Basta Bankers! Could Populists Crash the Euro?

Shortly after the electorate gave Italian dump-the-euro populist Beppe Grillo 25.5% of a national vote, France’s own populist Marine Le Pen jumped on Grillo’s anti-European bandwagon to demand a French referendum on withdrawal from the EU.

Beppe Grillo, the EU’s bete noir (Credit: Wikipedia)

The two populists are giving voice to the feelings of angered Europeans particularly the mass of jobless youth faced with the bleakest of futures. More than one out of every five — that is 5.732 million — of under 25-year-olds in the European Union has no job. As Spanish indignados made clear in protests 18 months ago, that figure includes many expensively-qualified and highly-trained recent graduates.

This destructively high youth unemployment, which across the EU now stands at 21.4 %,  is in large part due to the barren wasteland left by unpunished rogue bankers and financial felons whose economic scorched-earth policies may have peaked in 2007 but continue unabated and still uncontrolled.

The Grillini outcome in Italy has unleashed a tidal wave of concern from Europe’s ruling elites unused to such a direct challenge by those outside the “accepted” channels.

As Der Speigel notes: “Grillo (the inspiration behind the MoVimento 5 Stelle or Five Star Movement) is an Italian phenomenon, but his party’s election results are an expression of the mounting rage and anxiety that is spreading throughout crisis-stricken Southern Europe. A new citizens’ movement is taking shape, one that shares a mistrust of the established political system and a desire for more grassroots democracy. Only in Italy has it been democratically legitimized thus far… Since the advent of the Grillini, Italians are debating Europe more than ever before, including their country’s possible exit from the euro zone.”

Why did the Grillini win Italy? Take a look at these unemployment rates and ask where next?

The unemployment rate in the euro area is on an endless climb. According to Eurostat the EU statistics service, it stood at 11.9% of the labour force in January, a record high. Some 26.217 million people were unemployed in January in the EU-27 and 18.998 million in the 17 countries of the euro area. Youth unemployment has reached 59% in Greece, 55.5% in Spain, 38.7% in Italy, and 26.9% in France. Unemployment in France hit a 14-year high in the fourth quarter of 2012.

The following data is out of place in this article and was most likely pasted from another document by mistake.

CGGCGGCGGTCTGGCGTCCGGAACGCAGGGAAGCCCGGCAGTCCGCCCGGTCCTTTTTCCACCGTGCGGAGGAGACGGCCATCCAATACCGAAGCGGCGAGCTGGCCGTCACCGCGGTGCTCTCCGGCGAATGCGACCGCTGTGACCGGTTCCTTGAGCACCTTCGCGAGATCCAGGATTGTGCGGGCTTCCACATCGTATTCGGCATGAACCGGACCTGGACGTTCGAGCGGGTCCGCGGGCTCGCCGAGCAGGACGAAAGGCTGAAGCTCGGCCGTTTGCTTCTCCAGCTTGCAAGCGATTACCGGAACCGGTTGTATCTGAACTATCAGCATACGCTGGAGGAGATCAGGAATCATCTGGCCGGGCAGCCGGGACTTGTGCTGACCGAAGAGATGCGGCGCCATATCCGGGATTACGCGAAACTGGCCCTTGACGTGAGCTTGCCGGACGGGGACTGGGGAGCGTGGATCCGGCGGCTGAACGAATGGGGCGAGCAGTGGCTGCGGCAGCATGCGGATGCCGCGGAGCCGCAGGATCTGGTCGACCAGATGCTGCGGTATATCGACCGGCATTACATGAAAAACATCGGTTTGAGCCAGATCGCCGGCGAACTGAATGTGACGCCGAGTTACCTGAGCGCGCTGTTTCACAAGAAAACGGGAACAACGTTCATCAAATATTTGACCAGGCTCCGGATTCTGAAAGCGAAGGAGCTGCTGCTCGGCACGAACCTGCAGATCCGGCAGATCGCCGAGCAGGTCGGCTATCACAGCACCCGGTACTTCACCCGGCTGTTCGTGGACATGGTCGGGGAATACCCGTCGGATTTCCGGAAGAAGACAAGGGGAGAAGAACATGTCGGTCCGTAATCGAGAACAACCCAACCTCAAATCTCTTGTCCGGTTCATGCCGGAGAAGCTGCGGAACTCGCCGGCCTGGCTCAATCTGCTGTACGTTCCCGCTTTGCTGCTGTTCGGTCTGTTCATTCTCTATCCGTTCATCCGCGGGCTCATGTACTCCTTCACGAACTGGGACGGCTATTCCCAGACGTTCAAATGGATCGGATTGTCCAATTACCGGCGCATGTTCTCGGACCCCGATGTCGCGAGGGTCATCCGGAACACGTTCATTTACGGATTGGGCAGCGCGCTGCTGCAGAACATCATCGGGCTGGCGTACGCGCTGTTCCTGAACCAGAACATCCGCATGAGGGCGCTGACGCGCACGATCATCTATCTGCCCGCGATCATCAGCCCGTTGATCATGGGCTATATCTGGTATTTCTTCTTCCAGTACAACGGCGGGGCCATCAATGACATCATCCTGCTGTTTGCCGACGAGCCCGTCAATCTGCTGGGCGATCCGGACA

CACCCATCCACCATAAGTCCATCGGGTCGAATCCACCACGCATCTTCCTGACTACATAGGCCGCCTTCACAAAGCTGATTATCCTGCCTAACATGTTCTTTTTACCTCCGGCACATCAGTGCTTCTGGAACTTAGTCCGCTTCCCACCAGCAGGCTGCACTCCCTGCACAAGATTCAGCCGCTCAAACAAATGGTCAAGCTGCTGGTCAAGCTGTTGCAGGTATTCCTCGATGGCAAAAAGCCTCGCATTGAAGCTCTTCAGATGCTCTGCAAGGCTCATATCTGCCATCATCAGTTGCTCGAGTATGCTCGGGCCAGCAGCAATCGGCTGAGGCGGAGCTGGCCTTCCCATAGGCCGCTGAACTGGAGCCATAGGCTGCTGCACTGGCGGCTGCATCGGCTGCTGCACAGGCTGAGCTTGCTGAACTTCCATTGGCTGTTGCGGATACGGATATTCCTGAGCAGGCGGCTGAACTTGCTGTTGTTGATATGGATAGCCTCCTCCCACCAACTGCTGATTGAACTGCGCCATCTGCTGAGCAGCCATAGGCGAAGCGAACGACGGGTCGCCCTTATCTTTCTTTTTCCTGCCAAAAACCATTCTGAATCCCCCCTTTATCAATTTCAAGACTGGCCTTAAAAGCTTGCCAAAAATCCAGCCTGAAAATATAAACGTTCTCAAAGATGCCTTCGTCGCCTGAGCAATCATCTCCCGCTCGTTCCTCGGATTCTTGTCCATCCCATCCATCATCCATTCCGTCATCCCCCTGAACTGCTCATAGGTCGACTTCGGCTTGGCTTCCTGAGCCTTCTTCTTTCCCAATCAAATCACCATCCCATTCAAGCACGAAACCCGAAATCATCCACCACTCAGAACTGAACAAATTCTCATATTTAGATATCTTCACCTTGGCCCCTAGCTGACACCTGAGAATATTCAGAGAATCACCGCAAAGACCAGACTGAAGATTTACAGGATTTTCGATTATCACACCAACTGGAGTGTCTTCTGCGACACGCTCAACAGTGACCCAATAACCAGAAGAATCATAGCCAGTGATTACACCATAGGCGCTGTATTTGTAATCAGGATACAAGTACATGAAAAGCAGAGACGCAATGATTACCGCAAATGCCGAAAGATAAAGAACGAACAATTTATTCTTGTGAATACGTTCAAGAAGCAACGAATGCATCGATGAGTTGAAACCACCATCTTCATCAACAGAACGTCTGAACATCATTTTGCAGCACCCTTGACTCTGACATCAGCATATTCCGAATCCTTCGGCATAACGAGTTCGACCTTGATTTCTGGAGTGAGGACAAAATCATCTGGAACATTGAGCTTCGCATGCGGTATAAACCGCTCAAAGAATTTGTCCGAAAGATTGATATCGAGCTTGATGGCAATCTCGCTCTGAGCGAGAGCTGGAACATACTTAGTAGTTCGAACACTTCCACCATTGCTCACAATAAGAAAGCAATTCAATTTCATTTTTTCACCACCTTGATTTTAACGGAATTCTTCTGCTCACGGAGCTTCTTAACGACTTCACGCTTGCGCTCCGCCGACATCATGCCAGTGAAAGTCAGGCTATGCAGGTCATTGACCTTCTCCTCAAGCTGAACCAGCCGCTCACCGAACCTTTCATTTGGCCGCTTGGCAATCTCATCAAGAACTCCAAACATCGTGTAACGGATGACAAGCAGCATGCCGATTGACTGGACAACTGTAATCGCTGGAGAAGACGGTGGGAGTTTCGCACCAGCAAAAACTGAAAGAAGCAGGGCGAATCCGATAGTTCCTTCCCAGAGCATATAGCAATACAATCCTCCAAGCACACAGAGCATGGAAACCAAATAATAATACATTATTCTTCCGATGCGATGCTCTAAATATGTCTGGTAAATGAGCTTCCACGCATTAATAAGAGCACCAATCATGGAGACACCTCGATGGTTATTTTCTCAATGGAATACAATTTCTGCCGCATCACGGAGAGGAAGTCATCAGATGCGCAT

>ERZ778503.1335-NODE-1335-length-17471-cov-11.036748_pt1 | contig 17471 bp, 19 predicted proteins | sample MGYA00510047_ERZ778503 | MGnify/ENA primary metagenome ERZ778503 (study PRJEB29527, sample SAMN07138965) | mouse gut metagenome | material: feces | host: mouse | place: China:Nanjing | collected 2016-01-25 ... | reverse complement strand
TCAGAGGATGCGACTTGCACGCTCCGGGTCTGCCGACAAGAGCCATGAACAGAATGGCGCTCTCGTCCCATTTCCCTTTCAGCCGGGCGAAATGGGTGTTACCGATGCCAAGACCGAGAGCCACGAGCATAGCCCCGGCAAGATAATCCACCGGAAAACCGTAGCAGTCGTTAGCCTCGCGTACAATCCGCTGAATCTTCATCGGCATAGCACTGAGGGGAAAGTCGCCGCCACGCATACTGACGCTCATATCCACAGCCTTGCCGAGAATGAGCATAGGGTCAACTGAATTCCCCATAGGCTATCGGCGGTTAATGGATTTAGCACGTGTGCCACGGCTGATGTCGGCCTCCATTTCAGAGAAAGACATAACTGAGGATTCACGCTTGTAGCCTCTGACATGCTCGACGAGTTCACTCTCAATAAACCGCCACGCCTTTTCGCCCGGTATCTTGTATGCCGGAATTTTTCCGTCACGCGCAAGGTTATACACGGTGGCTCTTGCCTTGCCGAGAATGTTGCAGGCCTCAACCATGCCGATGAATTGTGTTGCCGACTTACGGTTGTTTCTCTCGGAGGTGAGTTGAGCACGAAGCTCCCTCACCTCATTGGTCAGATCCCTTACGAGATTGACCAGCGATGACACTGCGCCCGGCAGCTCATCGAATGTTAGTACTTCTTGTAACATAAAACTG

Incompetent and blinkered national politicians, a severe European recession, destruction of lives, career opportunities and pensions are, as analysts and reporters watching developments record, behind the growing disenchantment expressed by voters at grassroots level.

The Poujadistes of 2013 appear to be on the march and this time they are not contained within France. A wired and highly interconnected young generation are organised Europe-wide via social networks and the web and are setting out to change both the nature of protest and the potential outcomes in national elections. (See here and here).

Pierre Poujade after whom an earlier populist group in France was named.

Encouraged by the show of populist power in the recent Italian elections the increasingly influential Marine Le Pen, leader of France’s rightwing Front National party, is demanding a referendum be held in January 2014 to let the French decide on whether to quit the euro and the EU. She added that if the president did not accept the challenge she would turn the European elections in June 2014, into a “referendum for or against the EU, and we will win”, she said, before concluding: “The European Union is like the Soviet Union, it cannot be reformed” .

Her move follows a number of recent polls which reflect rising French middle class discontent with François Hollande’s Socialists, the euro and the EU,  polls which tend to show how profoundly politically disenfranchising the EU-wide crisis has become. As one analyst noted recently: “one of the key tenets of democracy is some degree of accountability between the elected and the electorate”.